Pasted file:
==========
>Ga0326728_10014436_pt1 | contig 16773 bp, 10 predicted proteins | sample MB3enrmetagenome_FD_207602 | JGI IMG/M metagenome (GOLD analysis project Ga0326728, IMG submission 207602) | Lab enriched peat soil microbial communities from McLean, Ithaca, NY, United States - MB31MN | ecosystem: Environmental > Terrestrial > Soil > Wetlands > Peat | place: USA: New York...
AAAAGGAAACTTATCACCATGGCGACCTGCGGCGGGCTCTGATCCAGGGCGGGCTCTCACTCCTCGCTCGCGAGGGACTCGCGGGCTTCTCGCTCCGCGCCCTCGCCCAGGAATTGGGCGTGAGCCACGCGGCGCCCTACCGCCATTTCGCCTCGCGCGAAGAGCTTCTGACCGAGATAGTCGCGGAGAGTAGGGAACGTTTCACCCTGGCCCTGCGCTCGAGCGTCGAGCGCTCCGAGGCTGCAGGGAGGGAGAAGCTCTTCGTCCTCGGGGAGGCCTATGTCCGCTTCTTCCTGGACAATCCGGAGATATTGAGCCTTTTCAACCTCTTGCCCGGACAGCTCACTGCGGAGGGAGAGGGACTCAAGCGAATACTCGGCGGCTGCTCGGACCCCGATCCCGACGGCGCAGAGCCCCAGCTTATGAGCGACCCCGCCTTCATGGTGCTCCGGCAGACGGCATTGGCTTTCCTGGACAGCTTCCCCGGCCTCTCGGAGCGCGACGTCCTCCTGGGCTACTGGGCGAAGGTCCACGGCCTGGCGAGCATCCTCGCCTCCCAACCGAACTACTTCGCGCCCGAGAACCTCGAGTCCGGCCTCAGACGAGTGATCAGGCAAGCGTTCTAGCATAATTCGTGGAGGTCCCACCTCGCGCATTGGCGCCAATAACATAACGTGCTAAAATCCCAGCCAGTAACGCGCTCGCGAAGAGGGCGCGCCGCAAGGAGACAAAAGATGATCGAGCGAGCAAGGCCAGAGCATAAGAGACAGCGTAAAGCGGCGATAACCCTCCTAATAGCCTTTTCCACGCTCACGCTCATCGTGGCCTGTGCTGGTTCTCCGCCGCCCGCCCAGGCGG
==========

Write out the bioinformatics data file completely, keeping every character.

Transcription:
>Ga0326728_10014436_pt1 | contig 16773 bp, 10 predicted proteins | sample MB3enrmetagenome_FD_207602 | JGI IMG/M metagenome (GOLD analysis project Ga0326728, IMG submission 207602) | Lab enriched peat soil microbial communities from McLean, Ithaca, NY, United States - MB31MN | ecosystem: Environmental > Terrestrial > Soil > Wetlands > Peat | place: USA: New York...
AAAAGGAAACTTATCACCATGGCGACCTGCGGCGGGCTCTGATCCAGGGCGGGCTCTCACTCCTCGCTCGCGAGGGACTCGCGGGCTTCTCGCTCCGCGCCCTCGCCCAGGAATTGGGCGTGAGCCACGCGGCGCCCTACCGCCATTTCGCCTCGCGCGAAGAGCTTCTGACCGAGATAGTCGCGGAGAGTAGGGAACGTTTCACCCTGGCCCTGCGCTCGAGCGTCGAGCGCTCCGAGGCTGCAGGGAGGGAGAAGCTCTTCGTCCTCGGGGAGGCCTATGTCCGCTTCTTCCTGGACAATCCGGAGATATTGAGCCTTTTCAACCTCTTGCCCGGACAGCTCACTGCGGAGGGAGAGGGACTCAAGCGAATACTCGGCGGCTGCTCGGACCCCGATCCCGACGGCGCAGAGCCCCAGCTTATGAGCGACCCCGCCTTCATGGTGCTCCGGCAGACGGCATTGGCTTTCCTGGACAGCTTCCCCGGCCTCTCGGAGCGCGACGTCCTCCTGGGCTACTGGGCGAAGGTCCACGGCCTGGCGAGCATCCTCGCCTCCCAACCGAACTACTTCGCGCCCGAGAACCTCGAGTCCGGCCTCAGACGAGTGATCAGGCAAGCGTTCTAGCATAATTCGTGGAGGTCCCACCTCGCGCATTGGCGCCAATAACATAACGTGCTAAAATCCCAGCCAGTAACGCGCTCGCGAAGAGGGCGCGCCGCAAGGAGACAAAAGATGATCGAGCGAGCAAGGCCAGAGCATAAGAGACAGCGTAAAGCGGCGATAACCCTCCTAATAGCCTTTTCCACGCTCACGCTCATCGTGGCCTGTGCTGGTTCTCCGCCGCCCGCCCAGGCGG